The last year has been undoubtedly hard for all of us, but has had a profound effect on our children. Adjusting to learning at home, to going back to school part-time, and now this fall, our children are entering a new school year. The many adjustments they’ve had to make this year haven’t been easy. Their mental health has been on the forefront of every parent’s mind. Here are some ways you can help your child adjust to the new school year.
The new school year brings us some hope as that means our kids will be reunited with their friends and have some sort of regular schedule once again. However, there are still concerns about how we keep our children safe from the latest COVID-19 variants. It can go either way. Some kids may be delighted to head back into the classroom, where others might have some fears and apprehension about returning to school. Whether it’s happiness or the latter, there is some expected stress with the transition and learning the new COVID-19 protocols their school has put in place to keep them safe.
If you’ve noticed your child is feeling anxious or having a generally hard time with the change, it’s essential to recognize some of the identifiers that they are struggling with. For example, they may be expressing they have a headache or stomach aches. These symptoms can become more frequent when they’re feeling anxious. Try to think about some behaviors that your child shows when they are feeling stressed. Once you recognize the behavior, it becomes easier to help them.
Helping Teens Adjust To The New School Year
We all remember what it was like to be a teenager. These are the years where our kids are figuring things out. They go through many phases and feel many different emotions. On the other hand, these are the years where they can be less open about their feelings. Prying and being overbearing always make things worse. The best way to help your teen during this time is to have a more laid-back approach. If you’ve noticed they seem stressed, ask them by saying, “You seem stressed. I am here if you need me” this opens the door for them to talk but doesn’t pressure them. This kind of dialogue between you and your child drops slight hints to them that they can reach out to you if they feel things have become unbearable.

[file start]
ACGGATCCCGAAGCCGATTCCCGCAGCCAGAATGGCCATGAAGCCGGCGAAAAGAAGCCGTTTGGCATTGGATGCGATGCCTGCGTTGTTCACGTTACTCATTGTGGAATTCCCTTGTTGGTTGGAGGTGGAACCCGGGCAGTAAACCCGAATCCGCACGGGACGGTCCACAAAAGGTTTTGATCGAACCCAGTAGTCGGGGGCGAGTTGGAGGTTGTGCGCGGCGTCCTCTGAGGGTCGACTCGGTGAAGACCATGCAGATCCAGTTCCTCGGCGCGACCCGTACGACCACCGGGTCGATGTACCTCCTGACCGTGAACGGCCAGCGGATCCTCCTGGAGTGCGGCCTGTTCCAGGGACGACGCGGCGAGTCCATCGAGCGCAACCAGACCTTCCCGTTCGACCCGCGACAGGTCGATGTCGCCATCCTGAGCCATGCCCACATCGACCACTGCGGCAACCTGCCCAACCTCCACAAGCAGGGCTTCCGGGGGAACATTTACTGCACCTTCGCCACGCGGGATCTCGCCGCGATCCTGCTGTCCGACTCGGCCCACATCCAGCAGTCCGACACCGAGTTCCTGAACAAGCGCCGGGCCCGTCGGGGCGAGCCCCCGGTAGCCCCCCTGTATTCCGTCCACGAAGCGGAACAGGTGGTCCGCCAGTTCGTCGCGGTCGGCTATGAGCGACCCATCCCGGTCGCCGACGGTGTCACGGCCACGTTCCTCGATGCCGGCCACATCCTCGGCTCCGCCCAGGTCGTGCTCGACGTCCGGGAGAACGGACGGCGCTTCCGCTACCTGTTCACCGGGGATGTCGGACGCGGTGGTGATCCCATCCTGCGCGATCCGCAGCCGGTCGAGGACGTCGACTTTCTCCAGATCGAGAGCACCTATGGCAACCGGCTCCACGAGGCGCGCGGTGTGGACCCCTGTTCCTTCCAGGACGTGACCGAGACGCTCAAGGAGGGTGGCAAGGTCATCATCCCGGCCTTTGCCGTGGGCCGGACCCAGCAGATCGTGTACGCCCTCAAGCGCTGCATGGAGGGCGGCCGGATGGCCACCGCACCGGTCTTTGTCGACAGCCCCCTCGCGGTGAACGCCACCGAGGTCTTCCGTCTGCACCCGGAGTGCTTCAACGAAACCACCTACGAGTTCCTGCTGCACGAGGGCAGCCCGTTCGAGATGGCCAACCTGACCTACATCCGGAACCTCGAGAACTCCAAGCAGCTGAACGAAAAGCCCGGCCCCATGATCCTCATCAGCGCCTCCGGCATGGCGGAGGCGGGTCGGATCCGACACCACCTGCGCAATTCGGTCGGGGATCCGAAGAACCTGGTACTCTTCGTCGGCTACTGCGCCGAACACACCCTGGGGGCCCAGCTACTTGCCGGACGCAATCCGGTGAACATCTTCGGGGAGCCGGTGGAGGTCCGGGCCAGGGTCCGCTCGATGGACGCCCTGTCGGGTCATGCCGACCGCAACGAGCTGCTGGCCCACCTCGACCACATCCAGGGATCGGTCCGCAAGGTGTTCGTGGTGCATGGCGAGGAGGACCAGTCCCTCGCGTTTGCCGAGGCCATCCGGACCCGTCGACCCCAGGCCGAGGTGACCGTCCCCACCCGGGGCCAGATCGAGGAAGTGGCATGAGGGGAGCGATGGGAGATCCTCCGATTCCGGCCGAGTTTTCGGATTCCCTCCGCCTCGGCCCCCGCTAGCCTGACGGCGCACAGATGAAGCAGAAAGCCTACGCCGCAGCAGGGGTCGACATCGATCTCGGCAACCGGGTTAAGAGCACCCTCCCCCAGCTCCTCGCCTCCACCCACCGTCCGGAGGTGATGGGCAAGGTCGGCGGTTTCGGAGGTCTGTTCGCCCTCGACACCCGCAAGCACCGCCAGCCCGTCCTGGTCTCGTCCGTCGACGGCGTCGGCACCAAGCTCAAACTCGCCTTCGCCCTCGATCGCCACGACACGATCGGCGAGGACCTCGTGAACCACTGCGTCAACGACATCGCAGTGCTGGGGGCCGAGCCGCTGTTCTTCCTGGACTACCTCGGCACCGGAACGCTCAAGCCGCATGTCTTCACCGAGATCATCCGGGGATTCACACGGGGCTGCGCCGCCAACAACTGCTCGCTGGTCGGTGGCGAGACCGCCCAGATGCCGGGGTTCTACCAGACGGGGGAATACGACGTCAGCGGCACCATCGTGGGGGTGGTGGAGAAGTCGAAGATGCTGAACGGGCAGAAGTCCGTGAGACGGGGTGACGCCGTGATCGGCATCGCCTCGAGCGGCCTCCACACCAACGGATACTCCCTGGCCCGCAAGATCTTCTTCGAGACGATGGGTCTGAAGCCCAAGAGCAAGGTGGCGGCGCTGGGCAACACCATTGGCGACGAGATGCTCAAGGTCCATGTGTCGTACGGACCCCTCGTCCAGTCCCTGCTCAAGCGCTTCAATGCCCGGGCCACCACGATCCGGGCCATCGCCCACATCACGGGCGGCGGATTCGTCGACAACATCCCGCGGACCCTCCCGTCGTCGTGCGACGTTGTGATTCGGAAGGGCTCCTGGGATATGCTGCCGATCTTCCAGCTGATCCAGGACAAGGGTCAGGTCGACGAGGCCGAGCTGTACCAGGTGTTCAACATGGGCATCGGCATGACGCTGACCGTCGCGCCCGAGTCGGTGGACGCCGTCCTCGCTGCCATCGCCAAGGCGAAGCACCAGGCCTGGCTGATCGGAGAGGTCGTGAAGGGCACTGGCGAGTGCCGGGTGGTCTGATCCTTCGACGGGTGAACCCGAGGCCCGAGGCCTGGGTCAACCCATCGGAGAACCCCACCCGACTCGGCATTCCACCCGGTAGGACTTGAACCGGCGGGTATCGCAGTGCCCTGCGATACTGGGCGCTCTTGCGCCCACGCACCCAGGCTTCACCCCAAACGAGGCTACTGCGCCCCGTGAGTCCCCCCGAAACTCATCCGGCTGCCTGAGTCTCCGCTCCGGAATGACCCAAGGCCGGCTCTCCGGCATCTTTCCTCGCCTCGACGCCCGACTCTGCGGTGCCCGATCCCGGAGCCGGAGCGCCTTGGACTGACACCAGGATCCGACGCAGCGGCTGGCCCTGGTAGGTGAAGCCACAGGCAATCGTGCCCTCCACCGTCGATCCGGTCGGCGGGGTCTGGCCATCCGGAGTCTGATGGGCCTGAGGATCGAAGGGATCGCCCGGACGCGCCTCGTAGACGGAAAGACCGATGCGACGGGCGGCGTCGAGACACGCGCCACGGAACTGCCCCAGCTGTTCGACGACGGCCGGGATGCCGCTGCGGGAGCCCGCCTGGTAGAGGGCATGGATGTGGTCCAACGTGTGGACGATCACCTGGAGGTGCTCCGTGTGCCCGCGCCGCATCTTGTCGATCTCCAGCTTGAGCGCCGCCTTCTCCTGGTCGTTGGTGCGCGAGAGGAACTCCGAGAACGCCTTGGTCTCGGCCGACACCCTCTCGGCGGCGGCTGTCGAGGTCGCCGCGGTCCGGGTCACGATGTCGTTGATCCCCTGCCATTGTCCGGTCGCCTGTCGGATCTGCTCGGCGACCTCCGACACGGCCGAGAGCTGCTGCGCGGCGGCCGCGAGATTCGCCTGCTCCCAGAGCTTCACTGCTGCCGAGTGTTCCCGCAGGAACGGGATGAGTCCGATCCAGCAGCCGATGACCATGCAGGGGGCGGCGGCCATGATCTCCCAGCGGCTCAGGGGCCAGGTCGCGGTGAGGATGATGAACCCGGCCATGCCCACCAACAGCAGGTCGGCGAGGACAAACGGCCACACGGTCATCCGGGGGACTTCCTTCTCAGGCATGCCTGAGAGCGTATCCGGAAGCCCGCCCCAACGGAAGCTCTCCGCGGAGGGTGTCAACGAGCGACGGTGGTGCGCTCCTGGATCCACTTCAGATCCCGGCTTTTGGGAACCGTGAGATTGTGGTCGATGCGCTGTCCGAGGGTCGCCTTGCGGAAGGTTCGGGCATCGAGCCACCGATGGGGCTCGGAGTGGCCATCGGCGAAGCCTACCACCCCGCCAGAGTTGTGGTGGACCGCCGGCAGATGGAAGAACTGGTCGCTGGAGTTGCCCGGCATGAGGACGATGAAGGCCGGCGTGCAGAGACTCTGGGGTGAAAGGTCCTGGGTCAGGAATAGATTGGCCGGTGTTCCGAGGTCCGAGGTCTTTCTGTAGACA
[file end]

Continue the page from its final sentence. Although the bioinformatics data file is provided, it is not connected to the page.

Kids seem to think as parents, we’ve magically dropped into this planet as an adult and maybe can’t relate to what they are feeling. So here is where you can ask their aunt or uncle to drop the same hints to them. Sometimes direction from another adult encourages them to reach out when they are having a rough time.
Ultimately, if the going gets tough, you can seek help from a professional. Raising children during this pandemic has been hard on families. Parents are just trying to push through this challenging time or troubleshoot issues on their own, making things even more challenging. Finding someone to talk to about how you can navigate through can not only take pressures off of you, but give you confidence in helping your child. Remember to take care of yourself in this time too.
At Mountain Vista Psychology we can help you work through your anxiety and teach you how to overcome it. Our therapists are ready to talk. For a FREE consult email us at firstname.lastname@example.org or call us at 720-583-9339.
Dr. Steffanie Stecker a licensed psychologist and the owner and clinical director of Mountain Vista Psychology, PLLC.
In addition, she is a board certified neurotherapist (BCN E5669) and board certified in QEEG (QEEG-D). Less than 100 people world wide are board certified in QEEG, which indicates competency in reading QEEGs and choosing neurofeedback protocols. Dr. Stecker is passionate about brain based effective therapy and creating a safe relationship for her clients to create change. She loves what she gets to do each day!